It’s great to see someone working to fulfill a long-held dream. Well, most of the time it is. It depends on the dream. For example, in Capture Kill Release, Jen (Jennifer Fraser) dreams of making a documentary film. Sounds nice, right? The problem is, she wants to make a documentary of killing someone, which is not so nice. Luckily (so to speak), her husband Farhang (Farhang Ghajar) is willing to spend hours planning with her.
Continue reading “Capture Kill Release”
The story in Deadly Intent is unfortunately a pretty familiar one: a widowed mother raising a young son after the death of her soldier husband. This isn’t Becoming again, though — in this case it’s Bryony (Rebecca Reaney) and James (Gus Barry), struggling to move on without husband and father Steve (Peter Lloyd). Grief has made Bryony awkward and snappish towards James, who is in turn increasingly withdrawn and sullen, spending hours alone playing out mock battles with his toy soldiers.
Continue reading “Deadly Intent”
Memory can play some pretty strange tricks sometimes. Usually memory is just annoying, when you forget where you put your keys or you blank on your phone number for a few seconds, but there are other times when it can be downright bizarre. BoXeD is definitely in the latter camp, because “bizarre” is the least you can say about the memories here, as displayed in flashbacks.
Continue reading “BoXeD”
Years ago in Vietnam, a young man discovers a murdered woman. He reacts about the way I suspect most people would in the situation, but those spur of the moment actions launch a tale of revenge that spans decades. Adam (Adam Nguyen), the aforementioned young man, is now a Roshi, a Grand Master of yoga, Vietnamese Karate-do, and Zen meditation, both in the movie and in life. He leads a secluded life with his pupils, or at least tries to; Ho (fellow Grand Master Hoy Lee), one of the others involved on that fateful day, keeps sending people to kill him.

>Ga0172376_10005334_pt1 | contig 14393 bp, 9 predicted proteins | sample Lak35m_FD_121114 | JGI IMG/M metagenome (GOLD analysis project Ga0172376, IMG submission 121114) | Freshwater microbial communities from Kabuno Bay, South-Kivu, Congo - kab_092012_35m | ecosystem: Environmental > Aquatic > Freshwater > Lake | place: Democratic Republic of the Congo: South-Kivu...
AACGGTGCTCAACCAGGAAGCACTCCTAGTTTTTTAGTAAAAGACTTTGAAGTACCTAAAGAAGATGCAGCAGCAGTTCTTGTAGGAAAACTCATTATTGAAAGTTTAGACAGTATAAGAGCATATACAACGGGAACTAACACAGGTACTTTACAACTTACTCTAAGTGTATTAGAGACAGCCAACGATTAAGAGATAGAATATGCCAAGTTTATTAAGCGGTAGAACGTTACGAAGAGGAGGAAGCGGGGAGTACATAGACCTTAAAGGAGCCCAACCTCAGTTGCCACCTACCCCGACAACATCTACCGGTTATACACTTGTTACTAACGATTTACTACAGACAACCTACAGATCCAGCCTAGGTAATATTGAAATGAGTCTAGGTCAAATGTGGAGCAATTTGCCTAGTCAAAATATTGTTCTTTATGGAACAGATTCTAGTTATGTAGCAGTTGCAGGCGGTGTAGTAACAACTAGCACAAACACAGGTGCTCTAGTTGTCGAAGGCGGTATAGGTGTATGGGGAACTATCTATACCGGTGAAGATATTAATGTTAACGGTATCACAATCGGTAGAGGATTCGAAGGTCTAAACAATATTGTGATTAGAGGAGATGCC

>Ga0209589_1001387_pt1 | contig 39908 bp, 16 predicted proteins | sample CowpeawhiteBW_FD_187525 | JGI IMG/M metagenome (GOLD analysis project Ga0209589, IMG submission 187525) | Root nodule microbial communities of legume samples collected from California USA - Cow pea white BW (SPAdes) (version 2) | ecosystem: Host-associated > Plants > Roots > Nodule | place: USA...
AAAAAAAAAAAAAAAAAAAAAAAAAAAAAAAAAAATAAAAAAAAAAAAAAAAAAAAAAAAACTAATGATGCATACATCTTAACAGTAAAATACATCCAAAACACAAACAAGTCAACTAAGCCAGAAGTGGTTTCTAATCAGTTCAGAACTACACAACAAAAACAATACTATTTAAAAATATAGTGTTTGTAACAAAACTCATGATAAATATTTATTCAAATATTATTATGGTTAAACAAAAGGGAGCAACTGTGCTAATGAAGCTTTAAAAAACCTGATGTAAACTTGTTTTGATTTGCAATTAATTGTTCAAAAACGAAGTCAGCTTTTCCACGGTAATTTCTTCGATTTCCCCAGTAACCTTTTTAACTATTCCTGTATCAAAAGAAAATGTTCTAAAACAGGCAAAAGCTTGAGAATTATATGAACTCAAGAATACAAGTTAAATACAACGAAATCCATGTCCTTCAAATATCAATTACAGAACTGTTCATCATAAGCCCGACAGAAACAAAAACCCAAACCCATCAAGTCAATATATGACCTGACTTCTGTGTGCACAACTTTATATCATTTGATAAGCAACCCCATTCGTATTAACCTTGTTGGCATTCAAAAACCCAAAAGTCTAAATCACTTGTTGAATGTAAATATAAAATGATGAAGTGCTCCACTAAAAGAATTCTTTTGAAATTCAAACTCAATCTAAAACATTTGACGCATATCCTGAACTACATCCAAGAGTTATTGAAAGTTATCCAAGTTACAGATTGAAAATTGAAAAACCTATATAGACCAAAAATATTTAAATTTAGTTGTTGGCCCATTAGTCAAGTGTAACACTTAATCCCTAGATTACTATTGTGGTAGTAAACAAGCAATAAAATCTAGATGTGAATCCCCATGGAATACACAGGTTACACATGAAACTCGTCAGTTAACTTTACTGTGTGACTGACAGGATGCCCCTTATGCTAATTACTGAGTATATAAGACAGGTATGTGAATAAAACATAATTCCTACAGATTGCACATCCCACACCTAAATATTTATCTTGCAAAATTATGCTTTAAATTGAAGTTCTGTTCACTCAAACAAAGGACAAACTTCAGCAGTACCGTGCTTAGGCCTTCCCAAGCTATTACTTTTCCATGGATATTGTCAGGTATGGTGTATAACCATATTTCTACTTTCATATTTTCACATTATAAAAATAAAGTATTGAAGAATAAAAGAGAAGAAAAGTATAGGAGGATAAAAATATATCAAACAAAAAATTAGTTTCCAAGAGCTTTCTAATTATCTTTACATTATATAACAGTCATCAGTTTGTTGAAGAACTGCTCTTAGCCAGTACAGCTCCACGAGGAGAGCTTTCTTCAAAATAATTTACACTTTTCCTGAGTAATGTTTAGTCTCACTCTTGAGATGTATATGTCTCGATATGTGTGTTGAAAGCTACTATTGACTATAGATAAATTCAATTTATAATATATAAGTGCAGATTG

Continue reading “Eyes of the Roshi”
In the short film Becoming, we meet Cassie. As an Army wife, she’s struggled with loneliness for years — and even more so now that she’s become an Army widow. It’s just her and her young son Danny now and she’s doing her best to shield him from the awful truth even though it’s useless. But they’ll be all right, she insists — they’re both adjusting, slowly learning to accept the situation.
Continue reading “Becoming”
As in a short story, in a short film like Seize the Night you have to start as close to the end as you possibly can. In this case they may have started a bit too close to the end, though since they only have 13 minutes to set up an entire world of urban fantasy, full of vampires and werewolves, there’s only so much explaining you can do. It felt like jumping into the middle of a TV series and I was scrambling to catch up with all the relationships and nuances.
Continue reading “Seize the Night”